MONROE - The plan to create a historic site where the Battle of the River Raisin raged 193 years ago is closer to reality.
The owner of three tracts of land where hundreds of Americans died in one of the bloodiest battles of the War of 1812 recently signed them over to the Port of Monroe and the Monroe County Historical Society.
The largest piece, a 35.5-acre tract, was signed over to the port free of charge by Roger I. Homrich, according to the conveyance agreement he entered with the port. He also agreed to sell two smaller pieces of land adjoining the larger tract to the historical society for $325,000, said society vice president William Braunlich.
The second sale is contingent upon the federal Environmental Protection Agency and the Michigan Department of Environmental Quality signing off on the 35.5-acre site and issuing a "no further interest" letter, Mr. Braunlich said. The port and the city of Monroe have applied for such a letter, he added.
The battle, which marked a turning point in American sentiment regarding the war, occurred in 1813. On Jan. 22, British and Native-American soldiers attacked the position held by General James Winchester of Kentucky, overwhelming the U.S. troops. The bloody battle, in which hundreds died, was bad enough; but what happened the following day catapulted the incident into the country's collective consciousness.
The British troops guarding the American wounded left. Indian warriors killed and scalped anyone who wouldn't walk, then threw their bodies into houses they had set afire, according to www.co.monroe.mi.us, Monroe County's Web site. The brutality inspired the battle cry "Remember the Raisin!"
For the last century, a paper mill has occupied the site. Part of one building still stands, as does a pumphouse, Mr. Braunlich said. The nature of the industry there means the site will have to undergo some environmental clean-up, for which the state government has already awarded a $1 million brownfield grant.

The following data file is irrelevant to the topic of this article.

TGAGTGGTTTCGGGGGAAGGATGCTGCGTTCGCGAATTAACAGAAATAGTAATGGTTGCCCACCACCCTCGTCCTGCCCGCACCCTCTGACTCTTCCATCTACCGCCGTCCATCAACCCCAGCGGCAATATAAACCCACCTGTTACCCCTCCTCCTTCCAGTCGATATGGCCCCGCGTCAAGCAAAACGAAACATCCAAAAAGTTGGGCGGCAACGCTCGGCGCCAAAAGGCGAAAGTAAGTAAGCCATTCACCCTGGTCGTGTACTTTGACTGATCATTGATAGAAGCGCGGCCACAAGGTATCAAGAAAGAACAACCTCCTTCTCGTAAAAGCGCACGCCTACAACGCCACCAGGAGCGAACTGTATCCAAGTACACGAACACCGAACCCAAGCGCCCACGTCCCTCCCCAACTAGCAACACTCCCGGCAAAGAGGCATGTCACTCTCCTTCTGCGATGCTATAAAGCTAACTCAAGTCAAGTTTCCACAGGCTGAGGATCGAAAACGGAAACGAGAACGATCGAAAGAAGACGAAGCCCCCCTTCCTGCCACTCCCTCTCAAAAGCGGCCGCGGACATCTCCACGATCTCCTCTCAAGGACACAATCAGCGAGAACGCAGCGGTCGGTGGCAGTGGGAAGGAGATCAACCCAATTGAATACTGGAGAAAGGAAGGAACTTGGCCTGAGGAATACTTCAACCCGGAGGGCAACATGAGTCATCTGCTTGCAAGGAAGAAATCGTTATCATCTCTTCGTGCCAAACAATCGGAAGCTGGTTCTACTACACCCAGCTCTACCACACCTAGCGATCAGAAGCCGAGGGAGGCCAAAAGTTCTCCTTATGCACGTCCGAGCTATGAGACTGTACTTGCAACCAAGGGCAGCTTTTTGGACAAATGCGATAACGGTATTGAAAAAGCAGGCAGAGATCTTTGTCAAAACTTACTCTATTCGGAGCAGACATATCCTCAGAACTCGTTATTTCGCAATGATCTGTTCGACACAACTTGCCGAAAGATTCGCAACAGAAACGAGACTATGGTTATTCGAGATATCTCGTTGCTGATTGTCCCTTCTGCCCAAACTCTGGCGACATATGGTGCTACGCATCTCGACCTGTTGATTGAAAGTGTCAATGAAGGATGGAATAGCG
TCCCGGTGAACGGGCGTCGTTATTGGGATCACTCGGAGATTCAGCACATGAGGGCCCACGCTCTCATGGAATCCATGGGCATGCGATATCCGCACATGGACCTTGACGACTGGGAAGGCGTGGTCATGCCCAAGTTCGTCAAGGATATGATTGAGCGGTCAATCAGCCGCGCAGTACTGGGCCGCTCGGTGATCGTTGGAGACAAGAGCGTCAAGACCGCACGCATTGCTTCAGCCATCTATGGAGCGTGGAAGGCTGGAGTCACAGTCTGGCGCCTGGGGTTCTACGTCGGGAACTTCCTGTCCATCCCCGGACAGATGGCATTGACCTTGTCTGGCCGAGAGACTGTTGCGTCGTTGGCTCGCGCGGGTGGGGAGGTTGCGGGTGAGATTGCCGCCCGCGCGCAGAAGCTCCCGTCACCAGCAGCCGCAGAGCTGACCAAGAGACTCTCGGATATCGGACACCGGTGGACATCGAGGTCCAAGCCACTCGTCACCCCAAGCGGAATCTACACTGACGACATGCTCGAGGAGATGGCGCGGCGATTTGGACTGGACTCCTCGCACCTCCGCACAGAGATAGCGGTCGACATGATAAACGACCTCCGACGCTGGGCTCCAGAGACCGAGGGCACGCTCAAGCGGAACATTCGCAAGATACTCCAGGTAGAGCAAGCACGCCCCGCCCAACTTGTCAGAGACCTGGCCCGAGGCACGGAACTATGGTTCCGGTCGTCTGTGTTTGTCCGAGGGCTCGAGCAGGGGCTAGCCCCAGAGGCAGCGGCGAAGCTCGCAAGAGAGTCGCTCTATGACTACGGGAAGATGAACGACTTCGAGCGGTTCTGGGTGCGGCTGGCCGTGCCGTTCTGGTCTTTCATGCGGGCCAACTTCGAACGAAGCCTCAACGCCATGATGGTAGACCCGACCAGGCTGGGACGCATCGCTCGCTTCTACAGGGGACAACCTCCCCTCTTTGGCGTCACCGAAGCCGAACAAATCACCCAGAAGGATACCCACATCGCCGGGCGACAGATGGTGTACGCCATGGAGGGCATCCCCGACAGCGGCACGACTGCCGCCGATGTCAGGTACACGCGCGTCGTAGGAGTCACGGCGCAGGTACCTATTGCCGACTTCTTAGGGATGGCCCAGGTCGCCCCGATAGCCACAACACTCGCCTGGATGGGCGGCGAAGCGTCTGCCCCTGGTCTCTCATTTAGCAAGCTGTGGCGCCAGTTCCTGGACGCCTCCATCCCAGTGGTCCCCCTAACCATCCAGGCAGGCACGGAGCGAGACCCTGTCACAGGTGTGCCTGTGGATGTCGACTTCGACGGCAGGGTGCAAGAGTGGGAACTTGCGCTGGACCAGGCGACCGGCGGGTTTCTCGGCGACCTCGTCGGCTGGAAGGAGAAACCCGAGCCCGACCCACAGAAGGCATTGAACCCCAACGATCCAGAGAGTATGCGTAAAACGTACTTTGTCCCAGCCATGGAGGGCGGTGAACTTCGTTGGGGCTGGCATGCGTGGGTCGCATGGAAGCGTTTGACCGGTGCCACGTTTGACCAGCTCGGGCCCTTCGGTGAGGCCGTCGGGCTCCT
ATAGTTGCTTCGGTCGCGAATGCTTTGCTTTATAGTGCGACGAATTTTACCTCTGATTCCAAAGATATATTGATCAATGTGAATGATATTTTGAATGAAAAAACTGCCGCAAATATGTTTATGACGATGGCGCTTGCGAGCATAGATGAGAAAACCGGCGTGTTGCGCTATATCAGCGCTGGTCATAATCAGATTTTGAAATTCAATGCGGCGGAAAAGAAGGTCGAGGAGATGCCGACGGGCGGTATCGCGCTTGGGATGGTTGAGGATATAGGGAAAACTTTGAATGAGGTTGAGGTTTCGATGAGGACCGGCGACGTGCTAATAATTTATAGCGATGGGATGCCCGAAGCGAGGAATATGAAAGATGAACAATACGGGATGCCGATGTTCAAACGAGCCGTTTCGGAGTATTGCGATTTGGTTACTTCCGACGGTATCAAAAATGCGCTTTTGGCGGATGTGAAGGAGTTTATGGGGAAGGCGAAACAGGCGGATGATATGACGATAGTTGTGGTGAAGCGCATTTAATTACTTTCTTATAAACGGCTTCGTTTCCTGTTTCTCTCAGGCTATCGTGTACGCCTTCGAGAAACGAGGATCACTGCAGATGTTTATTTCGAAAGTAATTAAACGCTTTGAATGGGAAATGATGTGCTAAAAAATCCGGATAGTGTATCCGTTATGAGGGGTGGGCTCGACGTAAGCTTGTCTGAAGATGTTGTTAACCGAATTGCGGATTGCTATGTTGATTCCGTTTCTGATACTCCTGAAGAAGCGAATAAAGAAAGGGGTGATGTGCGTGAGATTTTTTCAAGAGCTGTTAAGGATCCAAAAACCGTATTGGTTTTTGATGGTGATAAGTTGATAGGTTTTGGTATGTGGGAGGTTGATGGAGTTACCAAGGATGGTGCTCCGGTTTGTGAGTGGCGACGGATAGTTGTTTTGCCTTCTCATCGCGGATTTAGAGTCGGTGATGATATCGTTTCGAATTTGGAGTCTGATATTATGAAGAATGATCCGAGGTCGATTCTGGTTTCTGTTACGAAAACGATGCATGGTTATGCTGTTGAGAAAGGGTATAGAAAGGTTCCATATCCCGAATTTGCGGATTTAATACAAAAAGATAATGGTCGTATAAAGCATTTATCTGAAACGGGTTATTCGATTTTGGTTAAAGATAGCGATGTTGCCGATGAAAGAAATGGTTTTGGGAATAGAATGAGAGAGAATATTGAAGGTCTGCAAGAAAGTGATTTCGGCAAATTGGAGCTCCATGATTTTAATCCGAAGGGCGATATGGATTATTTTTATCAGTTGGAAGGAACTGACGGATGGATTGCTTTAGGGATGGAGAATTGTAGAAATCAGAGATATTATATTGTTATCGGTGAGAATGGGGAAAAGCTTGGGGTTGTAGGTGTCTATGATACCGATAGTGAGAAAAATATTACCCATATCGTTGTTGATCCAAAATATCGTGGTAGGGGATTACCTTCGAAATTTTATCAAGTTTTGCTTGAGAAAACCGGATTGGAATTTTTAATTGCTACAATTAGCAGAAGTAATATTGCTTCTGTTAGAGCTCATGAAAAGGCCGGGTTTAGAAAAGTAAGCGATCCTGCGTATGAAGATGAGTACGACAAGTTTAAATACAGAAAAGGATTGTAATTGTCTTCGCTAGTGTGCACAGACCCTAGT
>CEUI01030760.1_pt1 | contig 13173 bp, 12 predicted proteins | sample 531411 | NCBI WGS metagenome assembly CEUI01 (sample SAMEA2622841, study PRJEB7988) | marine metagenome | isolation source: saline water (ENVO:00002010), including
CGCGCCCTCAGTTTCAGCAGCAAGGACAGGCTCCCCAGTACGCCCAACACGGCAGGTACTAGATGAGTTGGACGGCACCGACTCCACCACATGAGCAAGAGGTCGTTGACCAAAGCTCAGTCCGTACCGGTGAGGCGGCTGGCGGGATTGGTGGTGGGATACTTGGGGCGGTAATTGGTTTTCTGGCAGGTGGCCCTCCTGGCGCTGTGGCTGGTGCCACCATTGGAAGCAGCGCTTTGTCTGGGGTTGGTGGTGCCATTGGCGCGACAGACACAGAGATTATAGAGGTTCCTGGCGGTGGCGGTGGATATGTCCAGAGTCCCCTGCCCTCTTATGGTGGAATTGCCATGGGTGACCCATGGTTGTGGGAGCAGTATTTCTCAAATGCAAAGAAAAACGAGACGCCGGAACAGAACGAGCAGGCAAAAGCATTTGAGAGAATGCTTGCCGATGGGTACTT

What excites the historians is that the site may be a treasure-trove of war artifacts.
The mill had no basement, so the land under the buildings was largely undisturbed in the decades of the buildings' construction between the war. At the time of the battle, the site held Monroe's forebear, the Frenchtown settlement.
"The remains of it and the remains of the battlefield are underneath the papermill," Mr. Braunlich said. "They brought in fill and capped it over with cement."
To help preserve what lies beneath, an archaeologist will help coordinate the demolition of the mill, he said.
Another reason for the excitement is the opportunity to do something great, along the lines of the Gettysburg Civil War battlefield site in southern Pennsylvania, said Ralph Naveaux, director of the Monroe County Historial Museum.
"With the departure of the last of the paper plants, it gives us a once-in-a-lifetime chance to turn this historical piece of ground into a battlefield park," Mr. Naveaux said. "If this doesn't happen, the future of the land is in doubt. It could still be developed industrially. It could be another century before another chance comes up.
"It's an important historic site," Mr. Naveaux added. "This is not the scale of Gettysburg, but that is one of our inspirations."
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